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Does anyone know if there is a "B" part to Aunt Rhody. I am doing a calypso version of the song and would like to add a second section.

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Okay Wayne, I'm a little dense and need a map. Where would one find this audio clip?

There is no traditional B part to Aunt Rhody, but it is possible someone has written something to use as one. Why not just sing it as is?

Paul

I had never heard of a B part to Rhody either.  I would guess that what Wayne is playing as a B part is actually a harmony part. It sounds like the two parts he plays would sound great played simultaneously.

The B part is on Jean Ritchie's "The Most Dulcimer" album, "Aunt Rhodie R I P."

Harmony or Part B, Really sounds like a nice addition. 

Dusty Turtle said:

I had never heard of a B part to Rhody either.  I would guess that what Wayne is playing as a B part is actually a harmony part. It sounds like the two parts he plays would sound great played simultaneously.

No need to apologize, Wayne. Dulcimer Jim was looking for new ideas to add to his version of Go Tell Aunt Rhody, and you certainly gave him that.

 

Have you tried to play the two parts together?  Try playing the second part over your recording of the first part. I bet they would sound really good.
 
Wayne Anderson said:

Sorry guys, I was just trying to help out on a question that was asked


I'm not singing it, I'm playing it in a different style and it gets boring playing the same notes over and over. Even on different parts of the fretboard. I found a "B" part for Boil them Cabbage and I thought there might be a second part to Aunt Rhody.
Paul Certo said:

There is no traditional B part to Aunt Rhody, but it is possible someone has written something to use as one. Why not just sing it as is?

Paul

Thanks for all the replies. Being new to the dulcimer I am not sure of the proper name and with your help "harmony part" would be a good word. The second part I found for "Boil them Cabbage" is like a harmony part. During a class, with Dave Haas, he handed out "B T C" with a "B" part. So, that is why I was asking about Aunt Rhody.

Thanks, it makes for a nice ending.
Wayne Anderson said:

Hello Dulcimer Jim - just put an audio only clip of what I have as the A and B part of Aunt Rhody - hope this helps.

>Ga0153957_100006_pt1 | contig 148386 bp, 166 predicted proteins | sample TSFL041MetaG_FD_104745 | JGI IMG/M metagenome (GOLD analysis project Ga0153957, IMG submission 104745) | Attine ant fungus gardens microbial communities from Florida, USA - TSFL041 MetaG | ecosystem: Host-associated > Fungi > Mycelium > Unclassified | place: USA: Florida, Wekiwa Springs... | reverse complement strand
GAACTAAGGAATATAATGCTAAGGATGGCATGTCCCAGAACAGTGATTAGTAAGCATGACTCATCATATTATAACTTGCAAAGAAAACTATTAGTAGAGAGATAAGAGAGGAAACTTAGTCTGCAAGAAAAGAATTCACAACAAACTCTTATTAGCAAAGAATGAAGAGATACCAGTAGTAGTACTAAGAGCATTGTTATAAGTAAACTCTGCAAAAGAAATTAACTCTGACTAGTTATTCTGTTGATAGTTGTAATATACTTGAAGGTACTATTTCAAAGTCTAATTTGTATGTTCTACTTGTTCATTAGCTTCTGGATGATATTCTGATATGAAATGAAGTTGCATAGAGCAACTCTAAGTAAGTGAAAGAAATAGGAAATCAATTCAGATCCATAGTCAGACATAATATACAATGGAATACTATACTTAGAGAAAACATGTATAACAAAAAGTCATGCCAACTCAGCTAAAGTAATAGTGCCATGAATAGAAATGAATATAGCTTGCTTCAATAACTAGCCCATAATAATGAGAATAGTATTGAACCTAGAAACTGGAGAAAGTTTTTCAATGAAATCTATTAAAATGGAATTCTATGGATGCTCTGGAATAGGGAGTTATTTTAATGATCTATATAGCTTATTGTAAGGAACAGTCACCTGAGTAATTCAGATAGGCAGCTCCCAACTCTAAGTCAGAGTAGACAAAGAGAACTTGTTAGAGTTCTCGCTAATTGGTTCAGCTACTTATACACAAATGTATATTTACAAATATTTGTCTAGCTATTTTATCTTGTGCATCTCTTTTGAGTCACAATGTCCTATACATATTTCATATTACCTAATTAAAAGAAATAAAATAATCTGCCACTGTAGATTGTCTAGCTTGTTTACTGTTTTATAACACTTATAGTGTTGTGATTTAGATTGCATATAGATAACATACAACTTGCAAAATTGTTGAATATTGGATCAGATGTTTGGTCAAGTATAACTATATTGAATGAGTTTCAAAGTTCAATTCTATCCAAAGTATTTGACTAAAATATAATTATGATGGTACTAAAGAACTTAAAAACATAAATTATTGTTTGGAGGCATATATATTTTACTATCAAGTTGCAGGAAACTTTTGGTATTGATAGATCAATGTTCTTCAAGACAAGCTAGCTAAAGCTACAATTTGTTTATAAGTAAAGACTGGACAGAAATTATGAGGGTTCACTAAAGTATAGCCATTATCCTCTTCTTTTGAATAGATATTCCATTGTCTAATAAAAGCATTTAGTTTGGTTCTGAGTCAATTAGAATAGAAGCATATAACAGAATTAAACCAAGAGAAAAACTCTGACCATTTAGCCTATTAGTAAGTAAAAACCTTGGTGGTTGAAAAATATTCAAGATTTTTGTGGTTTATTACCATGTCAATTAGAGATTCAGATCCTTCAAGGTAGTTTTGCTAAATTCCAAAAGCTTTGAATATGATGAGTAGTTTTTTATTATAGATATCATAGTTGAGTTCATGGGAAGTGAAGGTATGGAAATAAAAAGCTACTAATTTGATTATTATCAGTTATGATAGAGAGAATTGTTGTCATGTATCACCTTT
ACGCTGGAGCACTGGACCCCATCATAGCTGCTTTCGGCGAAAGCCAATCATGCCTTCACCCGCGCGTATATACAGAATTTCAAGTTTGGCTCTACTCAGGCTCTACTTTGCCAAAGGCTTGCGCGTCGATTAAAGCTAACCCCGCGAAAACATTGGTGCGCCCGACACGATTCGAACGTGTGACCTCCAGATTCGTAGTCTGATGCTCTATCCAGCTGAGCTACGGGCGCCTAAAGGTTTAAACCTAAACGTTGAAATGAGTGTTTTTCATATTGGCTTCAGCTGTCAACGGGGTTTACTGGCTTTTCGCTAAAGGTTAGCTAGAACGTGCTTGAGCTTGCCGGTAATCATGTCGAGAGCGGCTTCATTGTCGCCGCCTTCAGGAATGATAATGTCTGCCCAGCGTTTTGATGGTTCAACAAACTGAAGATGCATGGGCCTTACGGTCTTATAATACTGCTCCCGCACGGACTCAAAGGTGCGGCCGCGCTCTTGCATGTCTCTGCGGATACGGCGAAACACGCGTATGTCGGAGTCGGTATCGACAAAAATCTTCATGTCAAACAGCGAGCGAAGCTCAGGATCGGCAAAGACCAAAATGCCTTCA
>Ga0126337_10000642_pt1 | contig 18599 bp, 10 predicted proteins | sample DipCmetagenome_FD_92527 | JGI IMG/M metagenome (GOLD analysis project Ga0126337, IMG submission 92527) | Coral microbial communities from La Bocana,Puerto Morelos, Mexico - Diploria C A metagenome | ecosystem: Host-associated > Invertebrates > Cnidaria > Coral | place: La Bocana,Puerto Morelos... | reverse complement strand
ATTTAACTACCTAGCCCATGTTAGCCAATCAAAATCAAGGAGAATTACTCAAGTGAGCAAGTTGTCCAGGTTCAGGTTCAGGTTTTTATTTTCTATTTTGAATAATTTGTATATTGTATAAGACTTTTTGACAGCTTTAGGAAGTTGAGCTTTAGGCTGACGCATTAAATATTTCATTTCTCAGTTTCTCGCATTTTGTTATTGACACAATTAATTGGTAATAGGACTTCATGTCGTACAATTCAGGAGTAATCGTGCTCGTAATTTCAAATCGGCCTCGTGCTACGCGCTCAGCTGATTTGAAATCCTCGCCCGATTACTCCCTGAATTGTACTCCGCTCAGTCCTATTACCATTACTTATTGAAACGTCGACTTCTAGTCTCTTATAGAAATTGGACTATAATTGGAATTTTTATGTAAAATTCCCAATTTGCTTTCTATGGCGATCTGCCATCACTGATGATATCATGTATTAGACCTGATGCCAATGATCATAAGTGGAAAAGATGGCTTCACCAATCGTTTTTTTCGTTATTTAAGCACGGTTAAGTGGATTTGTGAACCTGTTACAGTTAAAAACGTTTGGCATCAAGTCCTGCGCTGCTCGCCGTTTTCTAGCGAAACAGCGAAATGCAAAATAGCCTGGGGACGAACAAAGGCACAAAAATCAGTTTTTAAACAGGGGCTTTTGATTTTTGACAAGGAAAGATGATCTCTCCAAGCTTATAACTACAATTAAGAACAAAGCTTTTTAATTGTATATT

Hey Dulcimer Jim,

 

Technically a "B" part refers to a second part of a song, meaning a different melody and different chord progression. Most fiddle tunes, for example, have an A part and a B part. In general you play the A part twice and then the B part twice.  In songs with words, often the B part is just a chorus that is repeated after each verse.

 

What you seem to be looking for would be better termed "variations." That is, you are searching for variations on a tune so that you can play several verses without repeating yourself. In that sense, whether Wayne's B part is a harmony part or not is less important than the fact that it differs (or varies) from the standard melody and allows you to play another variation on the melody.

 

What I would urge you do to is not necessarily memorize a variation that someone else has played, but get ideas from those variations and see if you can come up with something on your own. One reason we use Bile Dem Cabbage as an introductory song is that so many variations are possible and the song can be a catalyst for igniting the imagination of each individual player. Even your initial premise of doing a calypso version of Rhody is an example of creating a rhythmic variation of a tune, so you are well on your way to creating interesting music of your own!

The melody of Go Tell Aunt Rhodie is from an old hymn. I've got a recording of an old 78 (maybe from the 30's) of a guy playing and singing Go Tell Aunt Rhodie to the exact melody of the hymn (I can't think of the name right now) and the form is AABA. Here's a quarter-note version. (You add the extra strums.) I use this B almost every time I play it. Make sure every time through you play AABA, AABA, etc. Could someone help us find the hymn?

1st A:

2 - 2 1 | 0 - 0 - | 1 - 1 3 | 2 1 0 -

4 - 4 3 | 2 - 2 - | 1 0 1 2 | 0 - 0 -

2nd A:

2 - 2 1 | 0 - 0 - | 1 - 1 3 | 2 1 0 -

4 - 4 3 | 2 - 2 - | 1 0 1 2 | 0 - 0 -

B:

2 - 2 3 | 4 - 4 - | 5 - 5 - | 4 3 2 - 

2 - 2 3 | 4 - 4 - | 5 - 5 - | 4 - - -

3rd A:

2 - 2 1 | 0 - 0 - | 1 - 1 3 | 2 1 0 -

4 - 4 3 | 2 - 2 - | 1 0 1 2 | 0 - 0 -

From a harmonic perspective, that looks like a legit B part since it goes to the IV chord (fret 5) in the same measures where the A part goes to the V chord (first fret).

The hymn is "Lord, Dismiss Us With Thy Blessing."

 

But it is also credited to Schubert as "Rousseau's Dream," and this version provides some nice ideas for variations (although it also goes off into places only Oscar Peterson would understand).

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